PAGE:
Australia: Why a cultural diversity target for public sector leadership is overdue

Surprising that Australia doesn’t have comparable reports to Canada’s employment equity reports. Their report is high level and has limited data tables, with visible minority data largely limited to immigrants. The Canadian approach of consistent detailed reporting, enhanced for the last five years with disaggregated data, has generated steady increases in representation:

The latest Census data shows that Australia is more multicultural than ever before, however senior leadership in the Australian Public Service (APS) does not reflect Australia’s diversity. A target should be implemented to elevate a greater percentage of culturally and linguistically diverse (CALD) Australians into senior APS roles.

Introducing diversity targets in the APS is not a new concept. Targets are a tried and tested method of achieving systemic change and overcoming institutionalised biases in government hiring practices. For example, through a whole-of-government target, 50-50 gender parity has been achieved in all APS levels of leadership.

The latest Census data is concrete evidence of the increasingly multicultural identity of Australia, where half of Australians were born overseas or have a parent born overseas.

But rather than perceiving this as a “nice-to-have”, the business case for increased CALD leadership in the APS is clear.

The intercultural and linguistic skills of CALD Australians are invaluable in filling the capability gaps in the public sector. For example, leveraging the skills of the Chinese-Australian community will create a more China-literate APS, especially in roles relating to trade, foreign policy, national security, and cyber.

Cultural and linguistic competency is also relevant to domestic policymaking. During the height of COVID-19, Google Translate was used by the Department of Home Affairs to communicate public health messaging to CALD communities. If a senior public servant with multilingual skills and lived experience of engaging with CALD communities was present in the room at the time, they could have easily advised against the inadequacies of automated translation.

Enhanced CALD leadership can also increase staff retention in the APS. For CALD Australians who wish to ascend the career ladder but see a lack of diverse leadership above them, the problem of “you can’t be what you can’t see” serves as a barrier. One consequence of underrepresentation in leadership is increased turnover of staff from that underrepresented background.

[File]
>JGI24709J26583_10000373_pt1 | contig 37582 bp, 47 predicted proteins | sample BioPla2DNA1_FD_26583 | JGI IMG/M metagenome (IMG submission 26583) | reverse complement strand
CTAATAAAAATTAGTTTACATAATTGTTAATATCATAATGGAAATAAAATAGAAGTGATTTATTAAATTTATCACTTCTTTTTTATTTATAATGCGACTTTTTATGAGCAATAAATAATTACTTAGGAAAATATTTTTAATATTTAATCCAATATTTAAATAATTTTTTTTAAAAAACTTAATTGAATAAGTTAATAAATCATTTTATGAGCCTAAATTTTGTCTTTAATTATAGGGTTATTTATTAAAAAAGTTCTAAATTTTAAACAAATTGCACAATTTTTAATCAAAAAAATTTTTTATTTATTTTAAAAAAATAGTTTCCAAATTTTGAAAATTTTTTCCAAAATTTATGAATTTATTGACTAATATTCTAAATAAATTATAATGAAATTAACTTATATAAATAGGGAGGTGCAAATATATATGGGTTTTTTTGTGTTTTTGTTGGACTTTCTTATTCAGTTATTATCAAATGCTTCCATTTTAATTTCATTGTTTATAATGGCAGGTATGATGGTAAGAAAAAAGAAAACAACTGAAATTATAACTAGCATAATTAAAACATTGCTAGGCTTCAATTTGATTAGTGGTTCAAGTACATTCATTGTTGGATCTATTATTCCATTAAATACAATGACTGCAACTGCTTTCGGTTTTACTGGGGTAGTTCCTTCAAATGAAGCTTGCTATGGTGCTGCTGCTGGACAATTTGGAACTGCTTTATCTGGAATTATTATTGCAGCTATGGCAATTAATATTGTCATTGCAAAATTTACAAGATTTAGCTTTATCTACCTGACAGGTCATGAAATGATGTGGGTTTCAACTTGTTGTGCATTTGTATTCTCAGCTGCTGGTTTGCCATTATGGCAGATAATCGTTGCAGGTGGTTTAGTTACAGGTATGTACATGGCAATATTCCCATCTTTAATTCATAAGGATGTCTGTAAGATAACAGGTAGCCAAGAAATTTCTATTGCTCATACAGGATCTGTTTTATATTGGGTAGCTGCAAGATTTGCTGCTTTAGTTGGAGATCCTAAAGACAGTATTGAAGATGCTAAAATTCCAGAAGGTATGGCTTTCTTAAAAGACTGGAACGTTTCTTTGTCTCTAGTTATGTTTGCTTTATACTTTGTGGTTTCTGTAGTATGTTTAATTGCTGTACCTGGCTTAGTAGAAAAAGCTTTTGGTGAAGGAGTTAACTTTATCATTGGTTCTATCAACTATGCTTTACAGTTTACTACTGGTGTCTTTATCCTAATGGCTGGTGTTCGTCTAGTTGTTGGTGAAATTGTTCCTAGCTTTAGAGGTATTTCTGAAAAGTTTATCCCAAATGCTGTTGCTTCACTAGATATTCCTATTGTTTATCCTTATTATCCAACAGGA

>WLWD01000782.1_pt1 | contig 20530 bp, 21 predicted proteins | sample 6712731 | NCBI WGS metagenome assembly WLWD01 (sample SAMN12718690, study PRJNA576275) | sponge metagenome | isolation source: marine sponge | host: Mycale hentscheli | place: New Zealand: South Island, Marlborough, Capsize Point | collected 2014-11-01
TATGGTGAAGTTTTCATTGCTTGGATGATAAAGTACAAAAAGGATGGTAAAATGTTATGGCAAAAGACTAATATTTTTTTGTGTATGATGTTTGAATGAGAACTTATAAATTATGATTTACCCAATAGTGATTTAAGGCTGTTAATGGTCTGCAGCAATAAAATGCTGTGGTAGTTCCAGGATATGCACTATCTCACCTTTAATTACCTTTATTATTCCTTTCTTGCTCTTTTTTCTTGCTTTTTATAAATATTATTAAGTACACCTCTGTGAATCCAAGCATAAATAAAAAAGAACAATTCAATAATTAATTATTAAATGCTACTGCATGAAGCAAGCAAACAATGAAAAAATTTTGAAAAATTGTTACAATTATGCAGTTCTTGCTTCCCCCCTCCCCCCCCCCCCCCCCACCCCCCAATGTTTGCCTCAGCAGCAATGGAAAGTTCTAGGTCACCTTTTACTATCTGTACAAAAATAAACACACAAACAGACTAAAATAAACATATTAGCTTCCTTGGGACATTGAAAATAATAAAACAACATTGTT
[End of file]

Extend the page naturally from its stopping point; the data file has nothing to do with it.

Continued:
For example, research from the UK government found that more than half of surveyed black, Asian, and minority ethnic employees perceived that they would have to leave their current workplaces for promotion opportunities.

While increased CALD leadership in the APS is a clear value-add, the road to reform will not be easy.

Existing CALD-related data in the APS is patchy since the provision of diversity data to the APS except for gender by employees is voluntary. Without comprehensive data, understanding the extent of CALD underrepresentation in leadership as a first step will be difficult to determine.

The finite pool of Diversity and Inclusion (D&I) resources in the APS is another roadblock. Addressing the systematic biases that plague other diverse groups such women, First Nations Australians, and people with disability is equally as important in achieving equity for all in the public sector. Implementing a CALD leadership target may detract time and effort from D&I initiatives aimed at these other underrepresented groups.

At the same time, public discourse has become more vocal in recent years regarding the importance of increased CALD representation in positions of power. The diversity gains in politics have been much applauded and are case studies for what public sector leadership could look like.

In 2013, now-deputy leader of the Greens senator Mehreen Faruqi was the first Muslim woman to enter any Australian parliament. Another win for diversity can be seen with Malaysian-born senator Penny Wong, who last year became Australia’s first foreign-born foreign minister.

Although the road to public sector reform is difficult, the creation of a CALD target in the APS is not impossible. The business case is there, and the public appetite for change exists.

All that’s left now is to convince government that now is the time to act.

Source: Why a cultural diversity target for public sector leadership is overdue

About Andrew
Andrew blogs and tweets public policy issues, particularly the relationship between the political and bureaucratic levels, citizenship and multiculturalism. His latest book, Policy Arrogance or Innocent Bias, recounts his experience as a senior public servant in this area.

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